News & Views
Why Are Food Companies Investing in Algae?
Jan 23 2016
Slimy, overriding and gruesomely green, ‘algae’ is the last thing consumers expect to see on an ingredients list. Yet despite its lacklustre reputation one of the biggest flavouring and specialty natural ingredient companies on the planet is channelling a huge amount of cash into algae research. According to Frutarom Industries, it sees algae as a lucrative ingredient with the potential to enhance its huge range of food and cosmetic products.
It has so much faith in the plant that it recently purchased 50% of an up and coming biotech start-up called Algalo. Based on a communal farm in northern Israel, Algalo actively develops new ways to cultivate, harvest and process a different algae types.
The allure of algae
So what makes algae so special? In-house scientists at Frutarom Industries believe that thanks to the strong antioxidants, lipids and proteins found in algae, it has the power to boost cardiovascular and immune systems and strengthen bone structure.
Using a cost-efficient photobioreactor Algalo uses light to mass cultivate algae. Frutarom was quick to catch on to the innovative technology, investing US$2.56 million in Algalo shares. The cash will be used to build an ultra-modern biotechnology facility designed exclusively for algae harvesting on a commercial scale.
Could algae spell big profits?
With the algae-based ingredient market estimated at hundreds of millions of dollars, it’s a money-spinning venture for Frutarom Chief Executive, Ori Yehudai.
"We foresee the rapid growth in this market continuing in coming years in light of consumer trends towards healthier and more natural products," he said.
A new era of health
If the venture is a success we could start to see algae incorporated into a myriad of Frutarom products, from food, dietary and clinical nutrition supplements to cosmetics.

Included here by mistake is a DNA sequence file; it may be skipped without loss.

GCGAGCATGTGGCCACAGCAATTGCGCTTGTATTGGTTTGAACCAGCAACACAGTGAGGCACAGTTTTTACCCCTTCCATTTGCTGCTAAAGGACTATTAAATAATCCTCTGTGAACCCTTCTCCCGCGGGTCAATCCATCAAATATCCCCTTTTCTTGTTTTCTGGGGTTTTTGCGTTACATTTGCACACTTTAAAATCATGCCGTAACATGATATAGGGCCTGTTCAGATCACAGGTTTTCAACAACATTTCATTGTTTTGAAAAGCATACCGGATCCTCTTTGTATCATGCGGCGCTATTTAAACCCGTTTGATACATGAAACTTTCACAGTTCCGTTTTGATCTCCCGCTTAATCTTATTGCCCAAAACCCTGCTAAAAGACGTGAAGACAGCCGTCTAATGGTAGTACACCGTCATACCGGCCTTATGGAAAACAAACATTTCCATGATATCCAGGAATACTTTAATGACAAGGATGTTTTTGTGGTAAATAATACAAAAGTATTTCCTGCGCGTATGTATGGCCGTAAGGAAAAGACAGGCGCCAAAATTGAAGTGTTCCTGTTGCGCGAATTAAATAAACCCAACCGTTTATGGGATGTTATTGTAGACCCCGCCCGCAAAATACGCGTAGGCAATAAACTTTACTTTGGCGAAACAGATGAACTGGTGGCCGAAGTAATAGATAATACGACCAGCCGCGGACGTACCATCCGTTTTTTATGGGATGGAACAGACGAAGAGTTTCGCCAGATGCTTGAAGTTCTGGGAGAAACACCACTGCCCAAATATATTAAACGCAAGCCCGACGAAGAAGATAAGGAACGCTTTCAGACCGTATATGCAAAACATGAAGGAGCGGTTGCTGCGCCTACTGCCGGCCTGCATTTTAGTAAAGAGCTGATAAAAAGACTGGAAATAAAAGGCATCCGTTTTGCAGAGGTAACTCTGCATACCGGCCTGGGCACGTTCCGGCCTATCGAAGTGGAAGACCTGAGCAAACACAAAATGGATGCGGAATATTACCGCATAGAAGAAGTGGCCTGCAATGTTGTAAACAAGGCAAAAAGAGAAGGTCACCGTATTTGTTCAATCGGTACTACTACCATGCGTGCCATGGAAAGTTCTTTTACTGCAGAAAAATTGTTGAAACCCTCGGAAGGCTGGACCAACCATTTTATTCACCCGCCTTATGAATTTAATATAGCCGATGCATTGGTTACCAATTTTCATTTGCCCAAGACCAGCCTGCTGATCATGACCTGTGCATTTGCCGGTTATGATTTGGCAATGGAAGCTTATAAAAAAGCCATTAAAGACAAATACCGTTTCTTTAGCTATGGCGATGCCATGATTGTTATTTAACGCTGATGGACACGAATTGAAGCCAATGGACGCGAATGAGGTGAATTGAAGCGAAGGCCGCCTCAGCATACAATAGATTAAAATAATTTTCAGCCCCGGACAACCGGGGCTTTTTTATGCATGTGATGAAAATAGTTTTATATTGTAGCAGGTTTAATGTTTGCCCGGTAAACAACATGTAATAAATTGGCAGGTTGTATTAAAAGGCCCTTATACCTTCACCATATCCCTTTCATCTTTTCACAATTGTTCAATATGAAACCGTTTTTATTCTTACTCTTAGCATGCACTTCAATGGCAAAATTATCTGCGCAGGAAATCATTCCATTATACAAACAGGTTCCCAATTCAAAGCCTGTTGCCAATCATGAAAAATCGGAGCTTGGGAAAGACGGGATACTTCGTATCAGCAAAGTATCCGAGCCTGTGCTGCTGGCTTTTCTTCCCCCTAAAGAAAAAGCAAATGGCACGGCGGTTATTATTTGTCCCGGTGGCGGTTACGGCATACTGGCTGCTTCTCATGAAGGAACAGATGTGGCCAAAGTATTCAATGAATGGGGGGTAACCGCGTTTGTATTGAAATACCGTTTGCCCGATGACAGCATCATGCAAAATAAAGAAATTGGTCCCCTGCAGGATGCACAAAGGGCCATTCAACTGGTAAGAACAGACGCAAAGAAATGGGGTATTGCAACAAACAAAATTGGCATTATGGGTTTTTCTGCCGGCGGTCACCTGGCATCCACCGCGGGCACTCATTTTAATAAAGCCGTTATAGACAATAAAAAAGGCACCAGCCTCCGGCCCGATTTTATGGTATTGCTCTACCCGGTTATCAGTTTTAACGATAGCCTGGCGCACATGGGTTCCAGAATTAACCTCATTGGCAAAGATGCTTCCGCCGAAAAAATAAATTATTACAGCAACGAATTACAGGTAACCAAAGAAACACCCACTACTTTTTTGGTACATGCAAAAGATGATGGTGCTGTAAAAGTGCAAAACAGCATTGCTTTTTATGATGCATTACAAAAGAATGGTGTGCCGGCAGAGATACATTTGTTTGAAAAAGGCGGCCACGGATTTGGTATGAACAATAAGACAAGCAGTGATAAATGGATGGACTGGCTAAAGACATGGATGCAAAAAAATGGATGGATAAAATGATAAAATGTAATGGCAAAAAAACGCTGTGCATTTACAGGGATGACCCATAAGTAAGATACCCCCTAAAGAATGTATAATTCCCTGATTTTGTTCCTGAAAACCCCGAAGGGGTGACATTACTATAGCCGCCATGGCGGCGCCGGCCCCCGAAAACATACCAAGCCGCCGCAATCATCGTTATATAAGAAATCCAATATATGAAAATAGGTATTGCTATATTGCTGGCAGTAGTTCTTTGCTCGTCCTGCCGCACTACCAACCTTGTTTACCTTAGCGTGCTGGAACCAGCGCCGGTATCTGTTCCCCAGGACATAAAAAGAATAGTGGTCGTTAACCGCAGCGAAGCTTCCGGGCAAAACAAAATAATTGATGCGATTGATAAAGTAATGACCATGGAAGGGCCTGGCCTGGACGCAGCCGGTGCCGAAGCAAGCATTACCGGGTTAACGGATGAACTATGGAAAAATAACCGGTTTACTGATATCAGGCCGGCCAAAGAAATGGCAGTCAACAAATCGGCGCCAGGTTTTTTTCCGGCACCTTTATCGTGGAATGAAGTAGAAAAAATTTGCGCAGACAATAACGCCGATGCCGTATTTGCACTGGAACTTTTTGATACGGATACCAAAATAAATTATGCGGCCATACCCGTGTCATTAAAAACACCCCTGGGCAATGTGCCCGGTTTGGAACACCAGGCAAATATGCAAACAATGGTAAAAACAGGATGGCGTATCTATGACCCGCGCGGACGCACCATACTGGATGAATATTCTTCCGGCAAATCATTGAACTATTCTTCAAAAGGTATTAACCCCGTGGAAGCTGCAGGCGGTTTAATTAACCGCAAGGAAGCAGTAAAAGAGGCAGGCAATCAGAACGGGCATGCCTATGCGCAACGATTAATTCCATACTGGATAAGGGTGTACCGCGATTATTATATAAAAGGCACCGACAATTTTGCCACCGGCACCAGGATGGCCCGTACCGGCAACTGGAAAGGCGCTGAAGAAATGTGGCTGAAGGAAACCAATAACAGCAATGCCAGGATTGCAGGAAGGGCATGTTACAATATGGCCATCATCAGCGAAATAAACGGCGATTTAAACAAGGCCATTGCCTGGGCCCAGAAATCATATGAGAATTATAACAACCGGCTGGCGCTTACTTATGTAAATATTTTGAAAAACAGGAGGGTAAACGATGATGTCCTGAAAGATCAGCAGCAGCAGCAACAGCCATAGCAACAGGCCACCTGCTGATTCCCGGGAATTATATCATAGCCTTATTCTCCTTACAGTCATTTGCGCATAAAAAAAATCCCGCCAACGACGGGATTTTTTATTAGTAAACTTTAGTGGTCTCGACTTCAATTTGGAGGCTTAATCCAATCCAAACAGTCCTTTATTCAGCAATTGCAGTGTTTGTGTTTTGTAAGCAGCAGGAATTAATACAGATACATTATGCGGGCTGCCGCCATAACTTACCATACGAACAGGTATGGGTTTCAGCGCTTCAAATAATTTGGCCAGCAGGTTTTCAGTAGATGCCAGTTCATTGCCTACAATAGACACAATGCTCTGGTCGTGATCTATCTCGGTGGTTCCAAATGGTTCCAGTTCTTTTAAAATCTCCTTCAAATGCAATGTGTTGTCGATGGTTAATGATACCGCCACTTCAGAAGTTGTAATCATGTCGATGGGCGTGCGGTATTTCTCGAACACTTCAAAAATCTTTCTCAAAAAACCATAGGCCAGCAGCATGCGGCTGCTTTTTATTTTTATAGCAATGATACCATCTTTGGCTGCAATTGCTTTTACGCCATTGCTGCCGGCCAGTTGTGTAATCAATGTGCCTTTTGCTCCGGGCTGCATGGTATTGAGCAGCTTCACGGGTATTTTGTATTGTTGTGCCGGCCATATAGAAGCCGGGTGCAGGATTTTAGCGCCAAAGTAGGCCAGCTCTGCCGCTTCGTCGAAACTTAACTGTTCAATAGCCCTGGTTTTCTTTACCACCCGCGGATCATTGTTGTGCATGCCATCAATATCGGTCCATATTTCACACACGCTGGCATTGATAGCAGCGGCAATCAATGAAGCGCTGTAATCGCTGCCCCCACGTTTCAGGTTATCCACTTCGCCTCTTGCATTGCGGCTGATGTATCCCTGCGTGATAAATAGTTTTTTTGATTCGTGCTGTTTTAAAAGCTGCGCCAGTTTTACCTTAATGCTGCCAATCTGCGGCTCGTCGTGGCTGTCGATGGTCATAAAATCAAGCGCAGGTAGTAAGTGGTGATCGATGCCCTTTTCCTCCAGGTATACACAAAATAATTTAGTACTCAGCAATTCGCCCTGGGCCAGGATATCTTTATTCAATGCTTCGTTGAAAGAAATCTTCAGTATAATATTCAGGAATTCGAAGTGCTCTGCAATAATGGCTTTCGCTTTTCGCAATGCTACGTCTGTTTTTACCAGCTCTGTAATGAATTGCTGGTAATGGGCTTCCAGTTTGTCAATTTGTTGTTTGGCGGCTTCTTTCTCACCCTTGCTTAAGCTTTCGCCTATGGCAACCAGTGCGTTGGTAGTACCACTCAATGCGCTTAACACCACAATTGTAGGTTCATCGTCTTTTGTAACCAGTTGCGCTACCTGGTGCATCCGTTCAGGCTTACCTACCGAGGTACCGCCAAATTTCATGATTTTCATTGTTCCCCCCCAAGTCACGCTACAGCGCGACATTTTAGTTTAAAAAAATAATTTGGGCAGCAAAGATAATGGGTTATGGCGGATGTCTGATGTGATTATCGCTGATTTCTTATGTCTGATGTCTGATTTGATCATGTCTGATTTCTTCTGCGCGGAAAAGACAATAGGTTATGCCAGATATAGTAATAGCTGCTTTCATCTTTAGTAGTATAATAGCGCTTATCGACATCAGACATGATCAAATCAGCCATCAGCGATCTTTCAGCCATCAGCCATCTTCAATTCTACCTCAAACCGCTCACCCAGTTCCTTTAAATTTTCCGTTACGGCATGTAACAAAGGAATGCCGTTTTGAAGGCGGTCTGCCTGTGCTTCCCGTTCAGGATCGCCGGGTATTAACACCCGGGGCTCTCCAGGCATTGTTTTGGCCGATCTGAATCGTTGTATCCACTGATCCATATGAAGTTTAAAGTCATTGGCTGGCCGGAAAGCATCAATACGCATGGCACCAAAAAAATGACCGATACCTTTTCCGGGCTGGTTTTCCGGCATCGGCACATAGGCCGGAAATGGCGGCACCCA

"Frutarom believes that biotechnology represents the next generation in the development and production of innovative natural ingredients for the industries which it serves, and the Company intends to continue expanding its capabilities in this area by intensifying investment in R&D within its laboratories as well as through additional investments and joint ventures with research institutions, universities and startup companies to which Frutarom can contribute from its experience in applied R&D, its industrial manufacturing and from its global deployment in over 150 countries with sales to more than 20,000 customers including leading global companies in foods and beverages, nutritional supplements, pharmaceuticals and cosmetics," adds Yehudai.
Mother Nature has blessed the earth with a kaleidoscope of superfoods. ‘Isolation and Identification of Green Pigments from Waste Pineapple Peels’ looks at alternative uses for pineapple peels, with scientists employing Green Chemistry Principles to extract and isolate chlorophyll biodegradation products from pineapple peel waste.
Image via Flickr Creative Commons. Photo credits: Jaime Brown
In This Edition Articles - Seats at the table to shape the industry’s future - Battling biohazardous liquid laboratory waste Laboratory Products - Two New Powerful Stirrers Announced...
View all digital editions
May 10 2021 Beijing, China
May 11 2021 Oklahoma City, OK, USA
May 25 2021 Kintex, South Korea & Online
Jun 03 2021 Istanbul, Turkey & online
Jun 06 2021 Virtual event